matrimony

marriage, matrimony, wedlock, wedding, nuptial, espousal are comparable though not always synonymous because they all refer directly or indirectly to acts by which a man and woman become husband and. wife or to the state of being husband and wife.
Marriage is the common term; it may apply to the rite or ceremony
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many were present at their marriage

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a civil marriage

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but it more often applies to the legal or spiritual relation which is entered upon
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joined in marriage

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annul a marriage

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or to the state of being married
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theirs was a long and happy marriage

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or to the institution as an abstraction
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nor does he dishonor marriage that praises virginity— Donne

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In extended use the term is applicable to any similarly close and intimate union
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let me not to the marriage of true minds admit impediments— Shak.

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the same sort of poetic effect as the Romantics obtained by the marriage of fertile words—Day Lewis

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Matrimony is in most contexts interchangeable with marriage, but it is the more appropriate term in religious and sometimes in legal use; in many Christian churches it designates one of the seven sacraments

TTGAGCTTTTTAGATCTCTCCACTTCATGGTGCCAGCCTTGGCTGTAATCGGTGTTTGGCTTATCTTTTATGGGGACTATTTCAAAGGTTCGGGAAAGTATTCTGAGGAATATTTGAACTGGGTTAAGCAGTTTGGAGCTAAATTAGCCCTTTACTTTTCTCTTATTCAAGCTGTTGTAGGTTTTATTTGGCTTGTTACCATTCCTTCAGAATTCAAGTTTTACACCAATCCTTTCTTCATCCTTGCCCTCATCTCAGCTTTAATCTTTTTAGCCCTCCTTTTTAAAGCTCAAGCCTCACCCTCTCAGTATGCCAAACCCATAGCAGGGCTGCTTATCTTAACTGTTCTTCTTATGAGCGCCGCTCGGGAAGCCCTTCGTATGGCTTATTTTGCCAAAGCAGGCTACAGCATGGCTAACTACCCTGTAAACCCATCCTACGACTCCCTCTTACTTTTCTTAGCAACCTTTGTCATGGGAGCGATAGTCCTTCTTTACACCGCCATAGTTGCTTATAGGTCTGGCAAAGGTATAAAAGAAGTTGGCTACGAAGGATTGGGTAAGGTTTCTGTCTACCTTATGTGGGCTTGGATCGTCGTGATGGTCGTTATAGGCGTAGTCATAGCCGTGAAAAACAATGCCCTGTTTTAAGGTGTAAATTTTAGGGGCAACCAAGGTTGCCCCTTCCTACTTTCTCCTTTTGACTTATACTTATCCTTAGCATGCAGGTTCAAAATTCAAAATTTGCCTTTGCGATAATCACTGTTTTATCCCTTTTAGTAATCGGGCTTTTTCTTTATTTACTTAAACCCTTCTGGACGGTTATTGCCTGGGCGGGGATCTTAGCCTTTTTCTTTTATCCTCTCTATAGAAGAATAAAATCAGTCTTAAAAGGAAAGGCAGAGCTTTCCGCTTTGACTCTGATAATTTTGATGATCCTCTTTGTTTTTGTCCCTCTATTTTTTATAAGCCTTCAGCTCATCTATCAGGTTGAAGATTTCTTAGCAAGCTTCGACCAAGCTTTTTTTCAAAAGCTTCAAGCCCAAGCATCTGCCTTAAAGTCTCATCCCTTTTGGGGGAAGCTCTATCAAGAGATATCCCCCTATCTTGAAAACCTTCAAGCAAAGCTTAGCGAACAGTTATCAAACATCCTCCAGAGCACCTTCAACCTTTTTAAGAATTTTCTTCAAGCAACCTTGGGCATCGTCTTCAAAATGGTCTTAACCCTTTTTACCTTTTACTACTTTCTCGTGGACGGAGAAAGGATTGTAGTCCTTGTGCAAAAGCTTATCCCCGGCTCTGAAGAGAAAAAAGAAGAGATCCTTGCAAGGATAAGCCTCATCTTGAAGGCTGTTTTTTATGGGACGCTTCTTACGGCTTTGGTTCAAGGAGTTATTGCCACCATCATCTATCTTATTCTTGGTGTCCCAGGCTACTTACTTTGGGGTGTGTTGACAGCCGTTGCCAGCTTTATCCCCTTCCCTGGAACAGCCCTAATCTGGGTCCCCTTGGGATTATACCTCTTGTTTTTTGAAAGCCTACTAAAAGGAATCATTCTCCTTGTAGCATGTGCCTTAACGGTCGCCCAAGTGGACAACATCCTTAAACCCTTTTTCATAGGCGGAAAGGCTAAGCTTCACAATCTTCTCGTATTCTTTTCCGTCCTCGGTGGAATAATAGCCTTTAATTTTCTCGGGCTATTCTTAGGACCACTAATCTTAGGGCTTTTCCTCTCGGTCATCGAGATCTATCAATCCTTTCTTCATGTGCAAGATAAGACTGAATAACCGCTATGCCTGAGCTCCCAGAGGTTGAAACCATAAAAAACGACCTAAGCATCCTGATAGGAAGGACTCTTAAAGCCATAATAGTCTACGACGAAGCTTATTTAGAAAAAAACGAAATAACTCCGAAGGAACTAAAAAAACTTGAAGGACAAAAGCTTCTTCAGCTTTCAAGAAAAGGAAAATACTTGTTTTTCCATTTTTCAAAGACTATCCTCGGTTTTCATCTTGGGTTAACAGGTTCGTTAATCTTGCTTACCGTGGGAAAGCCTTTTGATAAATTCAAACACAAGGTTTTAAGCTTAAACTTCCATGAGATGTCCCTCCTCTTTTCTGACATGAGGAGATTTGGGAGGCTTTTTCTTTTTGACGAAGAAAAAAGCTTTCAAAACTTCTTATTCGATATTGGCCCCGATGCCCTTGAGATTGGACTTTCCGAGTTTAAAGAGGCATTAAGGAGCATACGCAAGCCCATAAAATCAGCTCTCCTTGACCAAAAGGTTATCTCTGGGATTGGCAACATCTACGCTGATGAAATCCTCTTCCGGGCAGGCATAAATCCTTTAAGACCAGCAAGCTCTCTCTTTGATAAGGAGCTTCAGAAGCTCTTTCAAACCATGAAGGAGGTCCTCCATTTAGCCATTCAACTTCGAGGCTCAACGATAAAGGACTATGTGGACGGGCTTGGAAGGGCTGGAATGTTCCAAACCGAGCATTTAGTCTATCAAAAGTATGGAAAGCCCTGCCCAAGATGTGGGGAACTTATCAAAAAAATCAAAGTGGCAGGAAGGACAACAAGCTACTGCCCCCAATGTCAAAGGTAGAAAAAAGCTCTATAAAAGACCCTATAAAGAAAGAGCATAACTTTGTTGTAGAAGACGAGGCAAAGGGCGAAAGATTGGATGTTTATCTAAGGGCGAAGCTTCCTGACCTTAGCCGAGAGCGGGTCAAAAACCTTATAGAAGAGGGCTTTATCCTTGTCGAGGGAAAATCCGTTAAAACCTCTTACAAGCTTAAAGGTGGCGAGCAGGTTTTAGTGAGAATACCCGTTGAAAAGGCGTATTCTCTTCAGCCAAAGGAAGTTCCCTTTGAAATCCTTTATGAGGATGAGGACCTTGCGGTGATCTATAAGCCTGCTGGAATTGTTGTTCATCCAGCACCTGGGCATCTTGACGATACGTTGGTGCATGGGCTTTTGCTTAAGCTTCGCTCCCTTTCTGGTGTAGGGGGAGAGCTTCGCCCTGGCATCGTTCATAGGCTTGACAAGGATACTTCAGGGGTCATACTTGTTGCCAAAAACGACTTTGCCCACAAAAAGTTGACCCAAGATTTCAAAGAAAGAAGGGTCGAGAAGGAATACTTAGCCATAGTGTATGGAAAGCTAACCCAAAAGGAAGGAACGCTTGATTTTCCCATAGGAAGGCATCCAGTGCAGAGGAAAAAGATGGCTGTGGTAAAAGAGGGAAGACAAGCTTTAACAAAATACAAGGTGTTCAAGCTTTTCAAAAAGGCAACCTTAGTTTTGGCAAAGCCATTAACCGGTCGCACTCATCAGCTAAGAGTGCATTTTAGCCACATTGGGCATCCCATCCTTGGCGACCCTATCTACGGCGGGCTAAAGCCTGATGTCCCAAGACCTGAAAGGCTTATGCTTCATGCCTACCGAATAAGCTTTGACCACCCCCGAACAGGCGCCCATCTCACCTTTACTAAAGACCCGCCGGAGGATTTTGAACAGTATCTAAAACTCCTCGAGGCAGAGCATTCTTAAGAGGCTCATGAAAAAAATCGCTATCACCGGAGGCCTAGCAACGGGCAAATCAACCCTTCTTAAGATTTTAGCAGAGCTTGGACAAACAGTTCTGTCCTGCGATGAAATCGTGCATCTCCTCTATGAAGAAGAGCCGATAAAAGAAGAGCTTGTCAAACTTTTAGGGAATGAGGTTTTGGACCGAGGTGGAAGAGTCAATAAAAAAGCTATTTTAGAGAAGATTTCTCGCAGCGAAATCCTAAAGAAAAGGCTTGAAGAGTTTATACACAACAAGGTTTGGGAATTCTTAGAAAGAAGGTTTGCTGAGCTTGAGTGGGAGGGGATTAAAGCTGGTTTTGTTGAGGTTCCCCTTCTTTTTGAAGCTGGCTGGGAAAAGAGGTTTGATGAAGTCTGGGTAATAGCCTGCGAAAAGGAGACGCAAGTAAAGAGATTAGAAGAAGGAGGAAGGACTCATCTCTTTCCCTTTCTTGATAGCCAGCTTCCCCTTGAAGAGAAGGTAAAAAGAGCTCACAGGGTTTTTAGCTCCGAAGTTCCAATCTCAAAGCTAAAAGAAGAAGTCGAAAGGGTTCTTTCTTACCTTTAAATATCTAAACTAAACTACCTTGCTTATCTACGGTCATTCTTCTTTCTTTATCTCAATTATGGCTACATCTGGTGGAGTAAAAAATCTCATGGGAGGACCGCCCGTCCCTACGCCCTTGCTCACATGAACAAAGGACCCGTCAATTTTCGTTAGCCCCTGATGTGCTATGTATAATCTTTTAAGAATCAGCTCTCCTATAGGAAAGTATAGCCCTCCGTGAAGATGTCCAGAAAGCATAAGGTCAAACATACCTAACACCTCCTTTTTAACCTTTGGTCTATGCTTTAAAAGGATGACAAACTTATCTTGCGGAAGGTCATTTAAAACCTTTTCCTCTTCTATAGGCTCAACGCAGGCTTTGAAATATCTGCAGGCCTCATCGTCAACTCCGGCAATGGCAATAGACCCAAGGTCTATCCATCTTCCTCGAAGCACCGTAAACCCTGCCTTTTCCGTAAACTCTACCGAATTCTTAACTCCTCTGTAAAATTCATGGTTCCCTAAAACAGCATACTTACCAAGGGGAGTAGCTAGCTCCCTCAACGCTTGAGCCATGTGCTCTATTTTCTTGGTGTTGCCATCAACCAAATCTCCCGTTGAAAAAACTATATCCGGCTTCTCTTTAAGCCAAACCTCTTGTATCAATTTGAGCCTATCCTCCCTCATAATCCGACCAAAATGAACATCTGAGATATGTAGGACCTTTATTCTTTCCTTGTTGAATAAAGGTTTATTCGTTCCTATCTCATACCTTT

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matrimony is the sacrament which unites in holy wedlock a man and a woman, between whom there is no impediment that would render marriage null and void— Currier

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The term therefore may be chosen in place of marriage when a religious ceremony or sanction is implied
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joined in bonds of holy matrimony

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In general the term is more often applied to the relationship which exists between husband and wife than to the ceremony or the state of marriage
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so prays the Church, to consecrate a vow "The which would endless matrimony make"—Wordsworth

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Wedlock, chiefly legal or archaic, applies especially to marriage as a legally or ecclesiastically sanctioned relationship or state; thus, children born out of wedlock are children of parents who are not legally married
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grave authors say, and witty poets sing, that honest wedlock is a glorious thing— Pope

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Wedding is the common term for the ceremony that marks a marriage and the festivities that accompany it
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a thousand invitations to the wedding were sent out

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Nuptial, usually as the plural nuptials, is a more rhetorical term than wedding; it also carries a stronger implication of an elaborate ceremony
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I don't object to married priests, but I do strongly object to their nuptials. . . . When a priest . . . indulges in an immense artistic wedding, I feel there is something undignified and almost unpleasant about it— Mackenzie

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Espousal, often as the plural espousals, differs little from nuptial except in its extended application. In the latter use it implies a spiritual union, especially one that is dependent upon a vow or pledge
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let every act of worship be like our espousals, Lord, to thee— John Wesley

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New Dictionary of Synonyms. 2014.

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